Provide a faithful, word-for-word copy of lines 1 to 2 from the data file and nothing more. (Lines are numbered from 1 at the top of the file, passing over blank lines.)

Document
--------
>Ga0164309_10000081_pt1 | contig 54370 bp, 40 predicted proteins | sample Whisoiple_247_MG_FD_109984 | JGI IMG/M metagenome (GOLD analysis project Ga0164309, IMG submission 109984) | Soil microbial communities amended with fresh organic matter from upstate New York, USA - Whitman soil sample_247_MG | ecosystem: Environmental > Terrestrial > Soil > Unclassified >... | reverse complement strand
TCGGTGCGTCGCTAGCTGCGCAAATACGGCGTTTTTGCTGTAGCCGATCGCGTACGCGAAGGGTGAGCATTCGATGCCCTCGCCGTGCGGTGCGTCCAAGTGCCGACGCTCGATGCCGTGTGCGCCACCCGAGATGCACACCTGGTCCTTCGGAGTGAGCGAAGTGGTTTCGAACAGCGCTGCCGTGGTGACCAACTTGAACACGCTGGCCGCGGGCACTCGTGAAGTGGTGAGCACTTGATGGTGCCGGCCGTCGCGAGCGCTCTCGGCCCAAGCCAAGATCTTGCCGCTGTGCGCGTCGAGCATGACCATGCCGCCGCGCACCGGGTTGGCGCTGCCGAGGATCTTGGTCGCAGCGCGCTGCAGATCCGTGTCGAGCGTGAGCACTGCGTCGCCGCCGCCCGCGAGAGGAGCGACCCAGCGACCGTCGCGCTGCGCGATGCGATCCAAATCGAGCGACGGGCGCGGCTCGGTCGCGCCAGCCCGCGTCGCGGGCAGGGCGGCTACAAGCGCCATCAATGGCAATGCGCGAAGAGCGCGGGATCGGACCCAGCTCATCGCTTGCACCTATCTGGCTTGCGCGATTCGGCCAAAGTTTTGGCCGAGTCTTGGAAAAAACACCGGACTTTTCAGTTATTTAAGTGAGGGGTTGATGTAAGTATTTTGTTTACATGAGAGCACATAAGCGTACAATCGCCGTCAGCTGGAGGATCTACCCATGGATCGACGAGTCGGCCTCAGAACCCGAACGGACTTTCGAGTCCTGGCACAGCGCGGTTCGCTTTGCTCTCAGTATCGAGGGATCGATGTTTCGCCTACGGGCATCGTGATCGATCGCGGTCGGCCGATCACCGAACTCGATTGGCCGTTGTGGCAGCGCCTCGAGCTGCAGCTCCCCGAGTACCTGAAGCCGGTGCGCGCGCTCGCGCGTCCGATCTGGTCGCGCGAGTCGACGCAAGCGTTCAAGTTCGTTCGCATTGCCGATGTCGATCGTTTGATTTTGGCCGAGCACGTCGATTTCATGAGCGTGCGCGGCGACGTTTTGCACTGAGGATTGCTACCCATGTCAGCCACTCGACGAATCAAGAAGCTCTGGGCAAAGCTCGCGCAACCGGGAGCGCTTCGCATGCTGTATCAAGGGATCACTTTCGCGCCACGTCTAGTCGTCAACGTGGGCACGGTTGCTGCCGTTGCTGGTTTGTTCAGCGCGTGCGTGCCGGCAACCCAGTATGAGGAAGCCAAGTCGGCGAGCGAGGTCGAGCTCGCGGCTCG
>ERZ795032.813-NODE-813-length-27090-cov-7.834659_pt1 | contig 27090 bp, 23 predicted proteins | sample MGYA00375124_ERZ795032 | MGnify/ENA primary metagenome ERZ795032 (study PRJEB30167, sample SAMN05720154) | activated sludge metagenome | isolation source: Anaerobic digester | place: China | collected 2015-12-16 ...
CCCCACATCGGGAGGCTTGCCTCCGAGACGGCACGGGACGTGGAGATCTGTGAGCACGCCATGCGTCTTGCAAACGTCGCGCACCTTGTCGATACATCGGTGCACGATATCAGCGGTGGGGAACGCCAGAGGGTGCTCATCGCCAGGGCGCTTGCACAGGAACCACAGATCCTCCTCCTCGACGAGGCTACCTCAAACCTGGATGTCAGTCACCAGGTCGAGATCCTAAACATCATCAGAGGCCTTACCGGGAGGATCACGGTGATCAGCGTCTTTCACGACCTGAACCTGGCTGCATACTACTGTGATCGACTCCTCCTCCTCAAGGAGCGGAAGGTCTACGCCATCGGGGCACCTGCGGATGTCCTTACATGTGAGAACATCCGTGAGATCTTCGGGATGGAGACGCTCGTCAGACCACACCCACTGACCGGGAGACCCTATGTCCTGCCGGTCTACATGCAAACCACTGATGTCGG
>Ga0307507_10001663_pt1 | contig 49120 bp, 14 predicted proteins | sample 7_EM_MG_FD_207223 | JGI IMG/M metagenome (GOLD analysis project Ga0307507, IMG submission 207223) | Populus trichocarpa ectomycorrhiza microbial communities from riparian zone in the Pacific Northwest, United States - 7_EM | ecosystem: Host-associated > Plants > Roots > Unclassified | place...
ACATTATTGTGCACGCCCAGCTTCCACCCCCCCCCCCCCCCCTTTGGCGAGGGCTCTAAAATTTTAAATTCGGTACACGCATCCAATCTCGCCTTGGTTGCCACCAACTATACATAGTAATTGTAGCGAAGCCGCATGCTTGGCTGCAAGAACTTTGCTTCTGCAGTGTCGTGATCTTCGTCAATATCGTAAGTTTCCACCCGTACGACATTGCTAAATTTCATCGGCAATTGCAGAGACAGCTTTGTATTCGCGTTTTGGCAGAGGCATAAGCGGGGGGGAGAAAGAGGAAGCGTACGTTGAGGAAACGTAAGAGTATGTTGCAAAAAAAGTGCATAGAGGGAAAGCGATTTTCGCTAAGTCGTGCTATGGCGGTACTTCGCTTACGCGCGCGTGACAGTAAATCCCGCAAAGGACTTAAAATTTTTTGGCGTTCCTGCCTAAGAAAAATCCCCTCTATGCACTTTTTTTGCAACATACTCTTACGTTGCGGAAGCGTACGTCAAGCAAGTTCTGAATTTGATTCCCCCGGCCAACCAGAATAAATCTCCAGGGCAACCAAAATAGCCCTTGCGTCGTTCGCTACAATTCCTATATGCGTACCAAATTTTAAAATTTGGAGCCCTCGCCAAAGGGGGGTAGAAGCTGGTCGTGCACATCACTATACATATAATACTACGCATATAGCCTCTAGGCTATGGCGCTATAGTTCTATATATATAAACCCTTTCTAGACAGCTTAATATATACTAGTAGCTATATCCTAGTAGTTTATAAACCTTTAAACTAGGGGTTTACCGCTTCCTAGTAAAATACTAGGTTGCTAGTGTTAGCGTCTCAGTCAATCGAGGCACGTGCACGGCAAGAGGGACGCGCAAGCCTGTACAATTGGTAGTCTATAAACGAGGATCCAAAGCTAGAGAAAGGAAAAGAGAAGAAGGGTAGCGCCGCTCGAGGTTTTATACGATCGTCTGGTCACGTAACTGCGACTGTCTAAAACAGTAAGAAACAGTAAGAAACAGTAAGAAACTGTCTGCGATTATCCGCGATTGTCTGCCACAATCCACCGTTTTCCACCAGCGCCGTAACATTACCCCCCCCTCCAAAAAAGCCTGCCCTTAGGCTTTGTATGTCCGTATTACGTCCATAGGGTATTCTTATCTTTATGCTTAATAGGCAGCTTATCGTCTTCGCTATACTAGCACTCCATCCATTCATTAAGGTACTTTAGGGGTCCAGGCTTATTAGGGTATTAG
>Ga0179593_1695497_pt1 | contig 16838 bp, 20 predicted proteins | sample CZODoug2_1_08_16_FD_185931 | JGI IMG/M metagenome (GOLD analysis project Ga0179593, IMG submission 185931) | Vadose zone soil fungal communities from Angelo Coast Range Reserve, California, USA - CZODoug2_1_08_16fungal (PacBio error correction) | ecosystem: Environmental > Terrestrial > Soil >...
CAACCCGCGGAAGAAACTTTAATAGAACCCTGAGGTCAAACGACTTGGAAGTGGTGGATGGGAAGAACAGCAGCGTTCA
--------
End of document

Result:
>Ga0164309_10000081_pt1 | contig 54370 bp, 40 predicted proteins | sample Whisoiple_247_MG_FD_109984 | JGI IMG/M metagenome (GOLD analysis project Ga0164309, IMG submission 109984) | Soil microbial communities amended with fresh organic matter from upstate New York, USA - Whitman soil sample_247_MG | ecosystem: Environmental > Terrestrial > Soil > Unclassified >... | reverse complement strand
TCGGTGCGTCGCTAGCTGCGCAAATACGGCGTTTTTGCTGTAGCCGATCGCGTACGCGAAGGGTGAGCATTCGATGCCCTCGCCGTGCGGTGCGTCCAAGTGCCGACGCTCGATGCCGTGTGCGCCACCCGAGATGCACACCTGGTCCTTCGGAGTGAGCGAAGTGGTTTCGAACAGCGCTGCCGTGGTGACCAACTTGAACACGCTGGCCGCGGGCACTCGTGAAGTGGTGAGCACTTGATGGTGCCGGCCGTCGCGAGCGCTCTCGGCCCAAGCCAAGATCTTGCCGCTGTGCGCGTCGAGCATGACCATGCCGCCGCGCACCGGGTTGGCGCTGCCGAGGATCTTGGTCGCAGCGCGCTGCAGATCCGTGTCGAGCGTGAGCACTGCGTCGCCGCCGCCCGCGAGAGGAGCGACCCAGCGACCGTCGCGCTGCGCGATGCGATCCAAATCGAGCGACGGGCGCGGCTCGGTCGCGCCAGCCCGCGTCGCGGGCAGGGCGGCTACAAGCGCCATCAATGGCAATGCGCGAAGAGCGCGGGATCGGACCCAGCTCATCGCTTGCACCTATCTGGCTTGCGCGATTCGGCCAAAGTTTTGGCCGAGTCTTGGAAAAAACACCGGACTTTTCAGTTATTTAAGTGAGGGGTTGATGTAAGTATTTTGTTTACATGAGAGCACATAAGCGTACAATCGCCGTCAGCTGGAGGATCTACCCATGGATCGACGAGTCGGCCTCAGAACCCGAACGGACTTTCGAGTCCTGGCACAGCGCGGTTCGCTTTGCTCTCAGTATCGAGGGATCGATGTTTCGCCTACGGGCATCGTGATCGATCGCGGTCGGCCGATCACCGAACTCGATTGGCCGTTGTGGCAGCGCCTCGAGCTGCAGCTCCCCGAGTACCTGAAGCCGGTGCGCGCGCTCGCGCGTCCGATCTGGTCGCGCGAGTCGACGCAAGCGTTCAAGTTCGTTCGCATTGCCGATGTCGATCGTTTGATTTTGGCCGAGCACGTCGATTTCATGAGCGTGCGCGGCGACGTTTTGCACTGAGGATTGCTACCCATGTCAGCCACTCGACGAATCAAGAAGCTCTGGGCAAAGCTCGCGCAACCGGGAGCGCTTCGCATGCTGTATCAAGGGATCACTTTCGCGCCACGTCTAGTCGTCAACGTGGGCACGGTTGCTGCCGTTGCTGGTTTGTTCAGCGCGTGCGTGCCGGCAACCCAGTATGAGGAAGCCAAGTCGGCGAGCGAGGTCGAGCTCGCGGCTCG